NEWS • 2021-03-31
Including relationships improve fisheries management
Bioeconomic models guiding small-scale fisheries development programmes exclude important interactions between fishers, traders and consumers. This may increase existing inequalities. A social-ecological model that includes these complex relationship dynamics substantially improves accuracy in predicting fishery outcomes.
Climate change is set to seriously impact small-scale fisheries, reducing catches and altering the distribution of many species that are crucial to the livelihoods of millions around the world. How fishers can respond and adapt to these changes is often determined by a complex web of social relationships between fishers, traders and various users and consumers. But despite this, these social relationships are rarely included in the predictive bioeconomic models that are widely used to guide fisheries management.
Not only down to the individual
In a recent study in the journal Regional Environmental Change a team of international researchers lincluding Beijer Institute deputy director Anne-Sophie Crépin, compare the predictions of a bioeconomic fishery model with those of a social-ecological model that incorporates the dynamics of cooperative relationships between fish traders, using the Mexican Humboldt squid fishery as a case study.
“Individual action and impacts on individuals are often the primary focus of economic analyses informing the formal management of small-scale fisheries, dismissing relevant social relationships”, explains lead author Laura Elsler, Stockholm Resilience Centre.
Relationships for better or worse
Mexico’s Humboldt squid fishery has had a significant and well-documented response to recent changes in environmental and climate, including changes in fishers’ prices, catch volumes and landing locations.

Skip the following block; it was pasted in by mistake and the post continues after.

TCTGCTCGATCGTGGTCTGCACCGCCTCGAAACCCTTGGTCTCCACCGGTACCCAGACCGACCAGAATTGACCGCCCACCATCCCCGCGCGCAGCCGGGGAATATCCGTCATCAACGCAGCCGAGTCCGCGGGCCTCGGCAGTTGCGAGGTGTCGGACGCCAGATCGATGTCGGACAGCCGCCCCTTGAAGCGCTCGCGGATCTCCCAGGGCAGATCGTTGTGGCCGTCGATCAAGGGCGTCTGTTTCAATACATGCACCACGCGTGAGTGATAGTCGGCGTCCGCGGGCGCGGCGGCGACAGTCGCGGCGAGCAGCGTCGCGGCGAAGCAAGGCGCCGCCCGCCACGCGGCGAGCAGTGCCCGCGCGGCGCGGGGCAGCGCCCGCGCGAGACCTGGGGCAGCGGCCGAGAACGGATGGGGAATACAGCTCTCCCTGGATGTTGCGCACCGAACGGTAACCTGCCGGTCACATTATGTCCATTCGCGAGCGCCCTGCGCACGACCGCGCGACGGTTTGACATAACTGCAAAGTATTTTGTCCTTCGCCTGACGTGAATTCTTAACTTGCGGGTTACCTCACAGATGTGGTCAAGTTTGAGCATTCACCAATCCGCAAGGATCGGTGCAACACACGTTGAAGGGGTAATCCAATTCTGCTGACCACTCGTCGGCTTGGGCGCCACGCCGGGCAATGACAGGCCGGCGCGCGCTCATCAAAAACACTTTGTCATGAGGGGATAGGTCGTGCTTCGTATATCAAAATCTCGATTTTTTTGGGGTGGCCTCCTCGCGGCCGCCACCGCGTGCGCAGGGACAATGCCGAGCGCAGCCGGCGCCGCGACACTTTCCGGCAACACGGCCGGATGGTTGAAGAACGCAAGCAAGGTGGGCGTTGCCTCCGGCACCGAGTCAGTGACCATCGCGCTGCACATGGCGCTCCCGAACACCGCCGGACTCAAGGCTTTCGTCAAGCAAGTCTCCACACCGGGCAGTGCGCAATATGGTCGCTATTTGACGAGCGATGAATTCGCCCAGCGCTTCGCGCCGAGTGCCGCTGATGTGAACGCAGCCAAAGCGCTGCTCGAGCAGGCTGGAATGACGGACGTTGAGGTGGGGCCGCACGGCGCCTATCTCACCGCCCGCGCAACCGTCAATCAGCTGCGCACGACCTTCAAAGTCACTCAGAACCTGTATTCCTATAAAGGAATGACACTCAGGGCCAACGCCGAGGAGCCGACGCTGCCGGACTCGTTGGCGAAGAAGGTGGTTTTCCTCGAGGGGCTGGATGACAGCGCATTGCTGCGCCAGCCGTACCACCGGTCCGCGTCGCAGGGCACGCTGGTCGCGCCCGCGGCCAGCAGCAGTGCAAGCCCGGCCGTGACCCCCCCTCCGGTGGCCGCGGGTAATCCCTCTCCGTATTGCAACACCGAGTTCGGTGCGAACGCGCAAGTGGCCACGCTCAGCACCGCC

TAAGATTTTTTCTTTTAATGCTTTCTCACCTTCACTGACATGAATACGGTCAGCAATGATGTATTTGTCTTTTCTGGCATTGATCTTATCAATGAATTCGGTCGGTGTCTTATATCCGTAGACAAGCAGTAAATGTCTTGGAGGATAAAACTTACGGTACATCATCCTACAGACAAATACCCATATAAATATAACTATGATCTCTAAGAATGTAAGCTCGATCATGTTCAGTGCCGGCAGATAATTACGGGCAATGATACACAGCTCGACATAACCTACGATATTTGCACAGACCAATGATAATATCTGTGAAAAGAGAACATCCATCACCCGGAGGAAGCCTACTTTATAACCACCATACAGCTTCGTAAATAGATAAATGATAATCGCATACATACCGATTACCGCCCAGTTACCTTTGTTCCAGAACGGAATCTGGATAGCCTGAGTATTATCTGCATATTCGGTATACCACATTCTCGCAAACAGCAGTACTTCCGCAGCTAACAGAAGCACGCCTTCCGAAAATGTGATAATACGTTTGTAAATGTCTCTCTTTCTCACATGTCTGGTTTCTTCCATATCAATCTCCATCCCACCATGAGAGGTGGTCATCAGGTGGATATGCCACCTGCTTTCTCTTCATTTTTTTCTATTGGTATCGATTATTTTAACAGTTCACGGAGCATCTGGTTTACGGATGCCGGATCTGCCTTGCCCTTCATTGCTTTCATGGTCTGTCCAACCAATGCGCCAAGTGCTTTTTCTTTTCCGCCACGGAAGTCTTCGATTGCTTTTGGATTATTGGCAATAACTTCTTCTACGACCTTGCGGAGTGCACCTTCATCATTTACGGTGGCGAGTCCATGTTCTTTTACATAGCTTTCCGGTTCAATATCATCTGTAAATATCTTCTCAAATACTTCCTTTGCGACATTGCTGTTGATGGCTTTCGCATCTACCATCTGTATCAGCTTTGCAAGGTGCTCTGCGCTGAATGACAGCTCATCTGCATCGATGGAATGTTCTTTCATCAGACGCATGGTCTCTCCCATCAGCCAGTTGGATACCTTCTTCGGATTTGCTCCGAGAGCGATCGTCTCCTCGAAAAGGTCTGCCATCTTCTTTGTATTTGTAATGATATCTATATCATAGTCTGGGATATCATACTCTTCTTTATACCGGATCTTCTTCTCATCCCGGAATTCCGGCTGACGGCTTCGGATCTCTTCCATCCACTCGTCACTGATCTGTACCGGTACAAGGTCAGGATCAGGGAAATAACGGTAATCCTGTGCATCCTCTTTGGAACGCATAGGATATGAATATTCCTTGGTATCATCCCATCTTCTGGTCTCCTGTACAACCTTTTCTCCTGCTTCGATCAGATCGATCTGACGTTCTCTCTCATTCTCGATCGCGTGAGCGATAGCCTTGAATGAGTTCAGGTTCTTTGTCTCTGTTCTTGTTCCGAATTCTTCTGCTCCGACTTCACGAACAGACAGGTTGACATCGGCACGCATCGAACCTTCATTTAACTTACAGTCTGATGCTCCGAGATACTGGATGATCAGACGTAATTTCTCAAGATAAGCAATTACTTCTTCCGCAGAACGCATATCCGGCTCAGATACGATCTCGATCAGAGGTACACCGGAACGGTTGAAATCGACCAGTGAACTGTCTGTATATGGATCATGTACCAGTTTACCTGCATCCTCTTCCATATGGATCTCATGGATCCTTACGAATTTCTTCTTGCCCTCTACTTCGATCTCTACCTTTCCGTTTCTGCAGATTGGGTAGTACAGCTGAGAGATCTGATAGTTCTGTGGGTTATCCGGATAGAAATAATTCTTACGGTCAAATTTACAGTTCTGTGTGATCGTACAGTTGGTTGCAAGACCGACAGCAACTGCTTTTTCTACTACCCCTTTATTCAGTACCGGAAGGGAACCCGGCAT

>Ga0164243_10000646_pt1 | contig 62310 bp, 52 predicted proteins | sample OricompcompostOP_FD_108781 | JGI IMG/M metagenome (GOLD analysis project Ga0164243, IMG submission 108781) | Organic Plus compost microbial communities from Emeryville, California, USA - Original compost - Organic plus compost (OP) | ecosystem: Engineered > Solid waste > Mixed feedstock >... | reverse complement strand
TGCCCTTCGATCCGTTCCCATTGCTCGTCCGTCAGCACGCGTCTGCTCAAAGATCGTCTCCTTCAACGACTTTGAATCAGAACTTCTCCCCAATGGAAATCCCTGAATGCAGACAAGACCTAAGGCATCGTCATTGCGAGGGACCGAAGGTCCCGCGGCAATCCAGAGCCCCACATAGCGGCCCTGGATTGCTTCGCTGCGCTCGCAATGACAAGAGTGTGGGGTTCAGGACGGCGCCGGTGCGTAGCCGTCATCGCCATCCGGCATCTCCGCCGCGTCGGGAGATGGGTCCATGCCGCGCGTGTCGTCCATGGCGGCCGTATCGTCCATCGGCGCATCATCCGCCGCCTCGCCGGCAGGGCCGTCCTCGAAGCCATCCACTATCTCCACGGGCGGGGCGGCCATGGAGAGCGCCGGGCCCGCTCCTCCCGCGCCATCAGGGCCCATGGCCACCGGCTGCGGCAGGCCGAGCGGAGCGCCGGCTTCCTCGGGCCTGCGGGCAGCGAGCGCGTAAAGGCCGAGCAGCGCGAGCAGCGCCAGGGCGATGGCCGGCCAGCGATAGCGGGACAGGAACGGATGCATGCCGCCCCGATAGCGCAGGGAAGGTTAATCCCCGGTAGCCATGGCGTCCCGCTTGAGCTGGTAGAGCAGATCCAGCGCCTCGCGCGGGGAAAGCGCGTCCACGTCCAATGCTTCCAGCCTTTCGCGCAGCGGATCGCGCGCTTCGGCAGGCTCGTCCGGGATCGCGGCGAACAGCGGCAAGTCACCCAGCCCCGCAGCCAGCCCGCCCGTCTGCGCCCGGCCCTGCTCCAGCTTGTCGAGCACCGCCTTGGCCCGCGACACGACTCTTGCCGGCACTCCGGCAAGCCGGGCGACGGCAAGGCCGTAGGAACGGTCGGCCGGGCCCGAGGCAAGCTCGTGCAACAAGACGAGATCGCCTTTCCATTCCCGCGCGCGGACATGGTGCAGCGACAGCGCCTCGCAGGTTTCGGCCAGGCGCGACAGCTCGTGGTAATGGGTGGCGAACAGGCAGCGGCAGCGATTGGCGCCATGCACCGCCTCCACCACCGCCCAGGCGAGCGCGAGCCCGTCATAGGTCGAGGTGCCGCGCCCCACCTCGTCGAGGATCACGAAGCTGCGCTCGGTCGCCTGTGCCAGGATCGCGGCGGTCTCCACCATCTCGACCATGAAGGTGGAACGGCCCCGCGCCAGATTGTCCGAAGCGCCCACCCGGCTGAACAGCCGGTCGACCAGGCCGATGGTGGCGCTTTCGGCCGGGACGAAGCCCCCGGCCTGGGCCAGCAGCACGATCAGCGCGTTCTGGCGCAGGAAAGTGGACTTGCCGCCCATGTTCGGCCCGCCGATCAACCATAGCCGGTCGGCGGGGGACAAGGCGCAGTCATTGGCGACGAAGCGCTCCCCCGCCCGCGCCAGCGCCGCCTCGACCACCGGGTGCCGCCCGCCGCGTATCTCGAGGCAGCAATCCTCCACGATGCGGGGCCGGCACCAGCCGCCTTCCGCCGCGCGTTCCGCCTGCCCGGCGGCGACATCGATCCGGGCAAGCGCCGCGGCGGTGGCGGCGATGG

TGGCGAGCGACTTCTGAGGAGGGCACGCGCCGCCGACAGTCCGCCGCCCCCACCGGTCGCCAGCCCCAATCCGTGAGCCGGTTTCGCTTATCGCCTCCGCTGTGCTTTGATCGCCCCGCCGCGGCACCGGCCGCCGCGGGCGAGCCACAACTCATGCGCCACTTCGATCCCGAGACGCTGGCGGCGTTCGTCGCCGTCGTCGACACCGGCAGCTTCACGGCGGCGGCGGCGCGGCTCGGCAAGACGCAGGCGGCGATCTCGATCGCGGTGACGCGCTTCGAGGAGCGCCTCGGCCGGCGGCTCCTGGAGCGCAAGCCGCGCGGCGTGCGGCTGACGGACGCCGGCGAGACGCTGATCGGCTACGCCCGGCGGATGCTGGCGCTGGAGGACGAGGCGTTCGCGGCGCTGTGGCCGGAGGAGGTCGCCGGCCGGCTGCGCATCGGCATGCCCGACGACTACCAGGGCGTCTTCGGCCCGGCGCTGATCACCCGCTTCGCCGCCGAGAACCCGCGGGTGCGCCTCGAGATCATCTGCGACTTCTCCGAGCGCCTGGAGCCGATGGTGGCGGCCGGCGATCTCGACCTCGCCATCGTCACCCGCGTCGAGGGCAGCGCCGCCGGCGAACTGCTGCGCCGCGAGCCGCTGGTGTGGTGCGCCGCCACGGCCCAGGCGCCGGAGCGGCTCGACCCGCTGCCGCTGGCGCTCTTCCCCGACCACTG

Social relationships play a large role in navigating this. Cooperation between traders can help create economic buffers for fishers. For instance, traders might buy fish that they did not demand but be able to sell it to another trader. However, the same relations may affect fishers incomes negatively. Traders can act as gatekeepers to global markets, provide fishing permits, equipment, or loans. These interactions can create dependencies and reduce fishers’ ability to negotiate competitive prices.
Improving model accuracy
The study shows that a major fishery development programme that is supported by predictions from the simple bioeconomic model and seeks to increase fishers’ income through increasing domestic market demand, may actually increase income inequality between fishers and traders, in contradiction to its goal.
”This study is important because it clearly illustrates and quantifies the management errors that may occur if we do not take into account the role of social relationships. It also provides a concrete way for how to introduce these elements in the modelling framework often used in fisheries management”, concludes Anne-Sophie Crépin.